"But I didn’t order that!!!"
Travelling the somewhat (if there is such a thing) “non-touristy” parts of France has shed light on a very common problem for many people living with dementia - communication!
Unfortunately I cannot speak French and whilst luckily for me there are many English speaking French people, I am still experiencing the frustration I’m sure many people with dementia do when trying to communicate what they want and need. I also cannot read French, and when you’re at a French restaurant with a French menu and French speaking waiter, you’re bound to end up with something very “interesting” on your plate that you swear you never ordered!
Whilst my experience far comes close to what people with dementia experience, I like to think it has helped me to try and put my feet in the shoes of those with dementia experiencing language difficulties. We take spoken language for granted until we are put in a position where we can no longer use it effectively. For example, being in a foreign county where you cannot speak the language!!
MANY people with dementia can experience language difficulties; the part of their brain that recognises, interprets and expresses language may be affected. This can be both written and verbal language. What happens when you can’t understand what people are saying to you or express what you need? Generally frustration! The emotional center of the brain takes over. For people with dementia, this frustration can often express itself in anger, physical and verbal aggression, wandering, depression and anxiety/panic.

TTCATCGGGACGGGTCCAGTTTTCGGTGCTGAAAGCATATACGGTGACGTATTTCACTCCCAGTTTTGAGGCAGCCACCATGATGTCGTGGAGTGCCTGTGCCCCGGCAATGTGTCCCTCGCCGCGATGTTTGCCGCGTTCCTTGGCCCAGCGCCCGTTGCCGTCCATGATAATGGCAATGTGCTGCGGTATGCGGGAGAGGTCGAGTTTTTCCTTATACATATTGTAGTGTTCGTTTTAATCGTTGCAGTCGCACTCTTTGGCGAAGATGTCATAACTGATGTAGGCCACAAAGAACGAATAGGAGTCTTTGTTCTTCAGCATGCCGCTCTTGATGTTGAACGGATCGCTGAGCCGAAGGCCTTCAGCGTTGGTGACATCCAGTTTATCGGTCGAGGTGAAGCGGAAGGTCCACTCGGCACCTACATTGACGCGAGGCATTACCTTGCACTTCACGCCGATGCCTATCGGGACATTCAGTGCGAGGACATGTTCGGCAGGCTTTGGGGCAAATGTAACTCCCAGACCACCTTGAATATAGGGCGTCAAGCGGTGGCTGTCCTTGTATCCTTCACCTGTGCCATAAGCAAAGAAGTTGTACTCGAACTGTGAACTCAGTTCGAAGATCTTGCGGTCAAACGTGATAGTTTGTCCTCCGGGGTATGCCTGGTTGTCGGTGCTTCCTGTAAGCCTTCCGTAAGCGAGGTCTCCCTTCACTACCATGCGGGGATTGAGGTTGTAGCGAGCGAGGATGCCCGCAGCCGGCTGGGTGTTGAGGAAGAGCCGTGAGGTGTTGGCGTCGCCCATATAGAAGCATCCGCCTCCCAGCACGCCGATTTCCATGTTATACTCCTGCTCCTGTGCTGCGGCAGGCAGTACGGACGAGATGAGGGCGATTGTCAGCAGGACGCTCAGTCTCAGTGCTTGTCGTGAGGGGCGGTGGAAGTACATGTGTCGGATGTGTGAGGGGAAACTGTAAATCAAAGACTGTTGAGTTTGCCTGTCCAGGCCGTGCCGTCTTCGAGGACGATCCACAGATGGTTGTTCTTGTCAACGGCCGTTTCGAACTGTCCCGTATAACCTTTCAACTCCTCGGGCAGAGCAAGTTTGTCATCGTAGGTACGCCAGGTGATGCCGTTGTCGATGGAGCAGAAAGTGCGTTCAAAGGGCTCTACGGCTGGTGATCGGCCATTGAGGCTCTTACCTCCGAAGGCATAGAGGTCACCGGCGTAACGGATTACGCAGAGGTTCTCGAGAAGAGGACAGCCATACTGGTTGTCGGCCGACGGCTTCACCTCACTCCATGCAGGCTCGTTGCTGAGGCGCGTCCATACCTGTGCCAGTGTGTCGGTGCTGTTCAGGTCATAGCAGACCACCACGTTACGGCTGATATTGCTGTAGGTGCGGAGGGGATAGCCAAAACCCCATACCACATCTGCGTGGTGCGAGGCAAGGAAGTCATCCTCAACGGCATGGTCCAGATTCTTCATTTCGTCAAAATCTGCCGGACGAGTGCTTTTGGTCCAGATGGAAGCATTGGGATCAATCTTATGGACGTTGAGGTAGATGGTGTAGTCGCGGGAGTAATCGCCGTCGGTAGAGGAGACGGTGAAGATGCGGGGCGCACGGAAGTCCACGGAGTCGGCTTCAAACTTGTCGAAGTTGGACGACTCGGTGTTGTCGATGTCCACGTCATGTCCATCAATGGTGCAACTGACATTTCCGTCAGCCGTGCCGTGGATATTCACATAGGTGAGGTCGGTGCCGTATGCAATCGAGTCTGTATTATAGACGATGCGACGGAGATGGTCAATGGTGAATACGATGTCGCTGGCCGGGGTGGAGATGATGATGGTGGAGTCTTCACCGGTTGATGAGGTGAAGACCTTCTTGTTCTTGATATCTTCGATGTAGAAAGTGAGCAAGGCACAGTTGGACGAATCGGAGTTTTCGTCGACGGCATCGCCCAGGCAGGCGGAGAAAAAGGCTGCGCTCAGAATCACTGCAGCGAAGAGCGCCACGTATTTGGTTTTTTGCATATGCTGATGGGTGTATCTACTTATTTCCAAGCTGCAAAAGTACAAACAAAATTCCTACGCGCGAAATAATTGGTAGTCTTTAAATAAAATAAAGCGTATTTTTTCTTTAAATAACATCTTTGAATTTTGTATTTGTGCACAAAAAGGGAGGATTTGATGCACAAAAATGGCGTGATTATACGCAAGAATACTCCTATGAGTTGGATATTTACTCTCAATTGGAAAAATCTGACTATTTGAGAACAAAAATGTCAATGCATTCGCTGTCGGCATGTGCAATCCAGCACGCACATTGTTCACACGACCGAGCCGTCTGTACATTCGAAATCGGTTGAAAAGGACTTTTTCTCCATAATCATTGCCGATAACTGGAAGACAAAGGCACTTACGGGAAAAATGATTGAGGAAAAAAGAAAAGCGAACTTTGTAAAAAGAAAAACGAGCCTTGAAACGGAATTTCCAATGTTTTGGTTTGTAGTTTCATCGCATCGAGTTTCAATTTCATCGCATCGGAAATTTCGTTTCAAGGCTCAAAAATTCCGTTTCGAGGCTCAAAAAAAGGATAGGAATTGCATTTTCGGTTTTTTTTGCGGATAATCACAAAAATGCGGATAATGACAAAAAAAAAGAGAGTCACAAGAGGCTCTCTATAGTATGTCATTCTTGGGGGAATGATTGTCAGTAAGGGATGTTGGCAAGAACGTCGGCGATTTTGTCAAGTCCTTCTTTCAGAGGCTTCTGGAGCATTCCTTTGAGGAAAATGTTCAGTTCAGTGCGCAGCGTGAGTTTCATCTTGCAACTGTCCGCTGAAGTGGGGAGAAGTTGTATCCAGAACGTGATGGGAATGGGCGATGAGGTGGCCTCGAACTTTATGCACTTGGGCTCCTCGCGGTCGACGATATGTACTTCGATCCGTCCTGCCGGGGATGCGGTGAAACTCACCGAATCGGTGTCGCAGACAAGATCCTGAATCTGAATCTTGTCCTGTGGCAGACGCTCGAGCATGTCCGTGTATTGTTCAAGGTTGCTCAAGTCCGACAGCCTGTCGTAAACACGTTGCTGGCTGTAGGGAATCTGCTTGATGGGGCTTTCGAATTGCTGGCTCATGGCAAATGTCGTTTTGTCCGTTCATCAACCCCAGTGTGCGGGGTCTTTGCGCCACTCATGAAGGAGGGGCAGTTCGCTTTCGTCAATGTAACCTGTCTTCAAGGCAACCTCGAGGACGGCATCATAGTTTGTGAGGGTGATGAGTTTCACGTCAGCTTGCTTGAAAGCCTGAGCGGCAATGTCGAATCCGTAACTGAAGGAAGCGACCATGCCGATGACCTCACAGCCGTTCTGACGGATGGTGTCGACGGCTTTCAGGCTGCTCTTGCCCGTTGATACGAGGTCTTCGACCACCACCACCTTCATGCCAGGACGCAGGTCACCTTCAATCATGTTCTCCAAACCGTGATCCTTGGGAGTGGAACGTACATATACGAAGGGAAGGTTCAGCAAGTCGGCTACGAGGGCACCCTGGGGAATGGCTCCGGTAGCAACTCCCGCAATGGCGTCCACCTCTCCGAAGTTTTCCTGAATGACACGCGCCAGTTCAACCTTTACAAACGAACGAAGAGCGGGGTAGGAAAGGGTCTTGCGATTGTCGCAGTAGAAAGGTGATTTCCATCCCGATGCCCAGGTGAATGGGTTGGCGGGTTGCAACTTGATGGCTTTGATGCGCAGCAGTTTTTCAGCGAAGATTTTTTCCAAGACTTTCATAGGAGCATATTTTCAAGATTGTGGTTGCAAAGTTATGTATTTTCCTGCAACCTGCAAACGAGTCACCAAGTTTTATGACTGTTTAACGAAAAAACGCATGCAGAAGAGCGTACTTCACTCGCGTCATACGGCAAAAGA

What have I noticed? The power of body language! I’m talking things like eye contact, body positioning and hand gestures (lots of pointing at baguettes at the patisserie!). When we are communicating with people with dementia with language barriers we need to put body language on a pedestal; it is so important! Some simple things to consider when communication with people with language difficulties include:
Brooke George, Occupational Therapist